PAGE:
I swung the door open, ready to make a joke about it, when I looked up and found someone else. It took me a minute to place him, even though I’d spent the past hour in his presence.

“Hi,” I said, then waited for him to explain.

“I saw you, at the bar,” he began. “And then I saw you open your door, so I thought I’d take a shot.”

This should have unsettled me; it was late at night and I’d just opened my door to a stranger, one who may have followed me home. But it didn’t. Or, not totally. I made the usual calculations. My inside door was still locked; I live on a busy-enough avenue that if I needed help, there would be someone to flag down. But also, I didn’t feel unsafe.

“I don’t know what I’m doing here,” he continued. “But when you walked into the bar earlier, it was like everything else disappeared, turned into white noise.”

I was simultaneously flattered and struck by the absurdity of the scene unfolding before me. Although Élodie is rarely surprised, I could feel my face rearranging itself into disbelief.

“Wait, what?”

“I don’t know,” he said. Mike, I remind myself. “But all I could see or hear was you, and I’ve never experienced anything like that before.” He paused. “I don’t even know what I’m doing here. I have a girlfriend”

But I did. It wasn’t me he was talking about; it was Élodie. I felt briefly like the kid sister opening the door for her older sister’s date.

I’d been standing on the step up to my front door, but suddenly I didn’t like how it made me feel like I was on a pedestal. I let the door close behind me and stepped down to Mike’s level. The conversation continued but failed to move forward, and while I was uncertain of where I wanted it to lead, I did know that I couldn’t continue standing outside. I thought through my options: I could say good night, go upstairs, let this be slightly more than nothing. But that’s not me—either me. I always need to see where the story goes.

“Okay,” I said finally. “We’re going to go have a drink nearby, and I’m going to tell you every terrible thing about me, and then whatever this is will be broken.” I told myself I was doing him a favor, releasing him from whatever accidental spell I’d cast, but I also knew I’d fuck it up, or rather, that Élodie would fuck it up.

We went to a cocktail bar around the corner that had been converted to a Christmas-themed pop-up for the holidays. Drinking an old fashioned out of a Santa Claus mug, she was radiant, charming—drawing him in when she was supposed to be repelling him. 

At the time, it all felt accidental, but later on, I saw so clearly how I went from being the passenger to the driver, how I took something that could have been simply happening to me and turned it into a story I was writing as I was living it. How Élodie provided both a heightened sense of my own agency and a scapegoat for my wrongdoings.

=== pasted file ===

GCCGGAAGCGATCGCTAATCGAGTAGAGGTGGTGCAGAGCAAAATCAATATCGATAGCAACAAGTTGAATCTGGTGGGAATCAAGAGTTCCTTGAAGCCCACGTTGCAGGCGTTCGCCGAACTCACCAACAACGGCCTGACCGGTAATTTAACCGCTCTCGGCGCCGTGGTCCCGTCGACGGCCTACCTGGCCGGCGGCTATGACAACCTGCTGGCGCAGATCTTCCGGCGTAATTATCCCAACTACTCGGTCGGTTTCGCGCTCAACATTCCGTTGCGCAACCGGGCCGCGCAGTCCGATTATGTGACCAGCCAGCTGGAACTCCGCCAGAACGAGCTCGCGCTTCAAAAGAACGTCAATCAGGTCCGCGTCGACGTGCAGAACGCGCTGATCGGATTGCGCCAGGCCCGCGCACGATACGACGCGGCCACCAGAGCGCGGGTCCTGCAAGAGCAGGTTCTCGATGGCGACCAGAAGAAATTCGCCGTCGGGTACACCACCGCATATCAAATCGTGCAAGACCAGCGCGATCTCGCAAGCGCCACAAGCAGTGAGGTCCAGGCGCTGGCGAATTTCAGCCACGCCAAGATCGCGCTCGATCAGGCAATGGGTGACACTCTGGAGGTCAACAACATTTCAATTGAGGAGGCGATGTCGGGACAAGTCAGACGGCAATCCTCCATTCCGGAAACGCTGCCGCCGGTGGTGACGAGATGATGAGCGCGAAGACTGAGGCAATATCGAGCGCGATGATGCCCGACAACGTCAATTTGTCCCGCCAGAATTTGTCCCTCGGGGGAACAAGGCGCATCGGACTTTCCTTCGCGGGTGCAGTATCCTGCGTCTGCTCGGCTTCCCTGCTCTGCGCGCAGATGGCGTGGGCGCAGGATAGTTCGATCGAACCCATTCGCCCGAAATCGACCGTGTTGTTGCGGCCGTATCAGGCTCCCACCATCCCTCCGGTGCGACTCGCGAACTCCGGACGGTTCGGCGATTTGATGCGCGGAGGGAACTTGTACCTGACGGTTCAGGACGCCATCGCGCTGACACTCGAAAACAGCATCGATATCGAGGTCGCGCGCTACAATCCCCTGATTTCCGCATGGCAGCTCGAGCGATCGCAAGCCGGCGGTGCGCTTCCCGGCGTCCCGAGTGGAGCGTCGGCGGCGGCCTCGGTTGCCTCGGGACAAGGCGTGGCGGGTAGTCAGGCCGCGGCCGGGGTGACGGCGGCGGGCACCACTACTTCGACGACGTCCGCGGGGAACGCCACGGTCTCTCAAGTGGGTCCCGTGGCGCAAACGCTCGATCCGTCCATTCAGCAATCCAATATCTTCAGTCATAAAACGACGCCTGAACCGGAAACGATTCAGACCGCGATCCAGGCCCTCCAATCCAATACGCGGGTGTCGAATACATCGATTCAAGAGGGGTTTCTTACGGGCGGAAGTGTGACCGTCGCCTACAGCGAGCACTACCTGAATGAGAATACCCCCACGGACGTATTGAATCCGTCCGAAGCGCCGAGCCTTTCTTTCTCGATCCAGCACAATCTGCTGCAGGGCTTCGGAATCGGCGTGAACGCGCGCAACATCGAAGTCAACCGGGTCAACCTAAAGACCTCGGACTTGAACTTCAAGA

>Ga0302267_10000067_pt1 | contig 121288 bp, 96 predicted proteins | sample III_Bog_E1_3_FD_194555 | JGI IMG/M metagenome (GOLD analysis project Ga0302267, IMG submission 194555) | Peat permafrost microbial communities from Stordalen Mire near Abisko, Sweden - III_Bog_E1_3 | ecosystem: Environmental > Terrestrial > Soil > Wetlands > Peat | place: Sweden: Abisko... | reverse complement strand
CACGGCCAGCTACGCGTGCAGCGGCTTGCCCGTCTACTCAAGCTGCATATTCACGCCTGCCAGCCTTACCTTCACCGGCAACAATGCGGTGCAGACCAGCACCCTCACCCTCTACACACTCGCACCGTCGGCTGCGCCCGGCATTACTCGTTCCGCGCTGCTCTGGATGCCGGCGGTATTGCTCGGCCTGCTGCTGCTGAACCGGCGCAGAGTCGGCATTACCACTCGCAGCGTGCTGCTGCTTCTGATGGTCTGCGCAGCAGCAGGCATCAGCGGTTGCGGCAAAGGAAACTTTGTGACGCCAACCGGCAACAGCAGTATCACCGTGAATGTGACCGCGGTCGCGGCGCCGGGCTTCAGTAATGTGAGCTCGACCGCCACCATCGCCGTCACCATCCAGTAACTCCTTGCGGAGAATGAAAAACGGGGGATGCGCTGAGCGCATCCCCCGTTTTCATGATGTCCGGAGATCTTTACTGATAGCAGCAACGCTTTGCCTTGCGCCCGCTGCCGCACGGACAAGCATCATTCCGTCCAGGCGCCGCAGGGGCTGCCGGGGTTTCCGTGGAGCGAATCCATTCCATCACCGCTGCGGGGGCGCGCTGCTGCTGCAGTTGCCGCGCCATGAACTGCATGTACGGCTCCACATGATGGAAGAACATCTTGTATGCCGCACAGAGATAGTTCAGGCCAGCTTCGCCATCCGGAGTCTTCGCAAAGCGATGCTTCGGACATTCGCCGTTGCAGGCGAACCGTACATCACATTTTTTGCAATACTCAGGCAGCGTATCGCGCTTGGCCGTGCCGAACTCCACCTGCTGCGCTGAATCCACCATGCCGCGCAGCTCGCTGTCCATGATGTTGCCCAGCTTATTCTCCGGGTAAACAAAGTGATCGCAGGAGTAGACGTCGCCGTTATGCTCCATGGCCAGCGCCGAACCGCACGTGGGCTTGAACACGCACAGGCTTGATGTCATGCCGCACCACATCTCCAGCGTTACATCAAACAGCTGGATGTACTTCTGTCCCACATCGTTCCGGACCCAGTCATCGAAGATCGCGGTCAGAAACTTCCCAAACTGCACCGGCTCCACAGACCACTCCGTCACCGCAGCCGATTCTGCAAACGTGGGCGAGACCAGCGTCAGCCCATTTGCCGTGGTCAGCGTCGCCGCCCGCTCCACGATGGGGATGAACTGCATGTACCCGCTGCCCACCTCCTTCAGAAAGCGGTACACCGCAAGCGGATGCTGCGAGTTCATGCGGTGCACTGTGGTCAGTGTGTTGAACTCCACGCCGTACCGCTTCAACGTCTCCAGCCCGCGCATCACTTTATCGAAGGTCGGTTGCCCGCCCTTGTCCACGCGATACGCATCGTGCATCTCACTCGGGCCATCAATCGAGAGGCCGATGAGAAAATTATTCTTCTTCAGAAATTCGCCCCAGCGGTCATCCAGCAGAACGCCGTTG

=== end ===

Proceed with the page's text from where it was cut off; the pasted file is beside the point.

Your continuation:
Three days later, Jake kissed me. On its own, it was insignificant, but in tandem with the strange magic of the previous few weeks it felt like there was a tectonic shift happening. 2019 had felt stagnant, stale. No milestones to speak of, nothing accomplished, nothing truly felt. A blank year. But now, a magical feel to my life, a sense of boundless possibility.

I had the sense that things were shifting and looked forward to continuing the experiment through the New Year. I always like the fresh start of January 1. Well aware that you can change your life any day you choose, I nonetheless find it easier when there’s an external shift to tie it to.

After so much heaviness throughout 2019, I finally felt lighter, open to the possibility of what was yet to come–not attaching myself to any particular future but instead trusting that I’d end up in the right one.


On January 7 my cousin Matt died after four nights on a ventilator, forever 26 years old. I’d had high expectations for this year, and suddenly I knew I’d been wrong.

In early September, my accountability group talked about how we wanted to feel over the next few months. I said, “Optimistic, glamorous, and at peace.” I bought a necklace that said “Optimism” and started wearing it every day. It took on new meaning when my retreat friend Jess, whose Instagram profile described her as an “eternal optimist,” lost her four-year battle with ovarian cancer in mid-December.

I told myself that I had to stay optimistic for Jess, that I had to live a full life to best honor the loss of hers. But in January, Matt’s death changed things. Every morning I studied my Optimism necklace and put it back in my jewelry box. The night before his funeral, I took myself out for a solo dinner at my favorite neighborhood restaurant, where I finished writing my eulogy on my Notes app while trying not to cry into my Nebbiolo.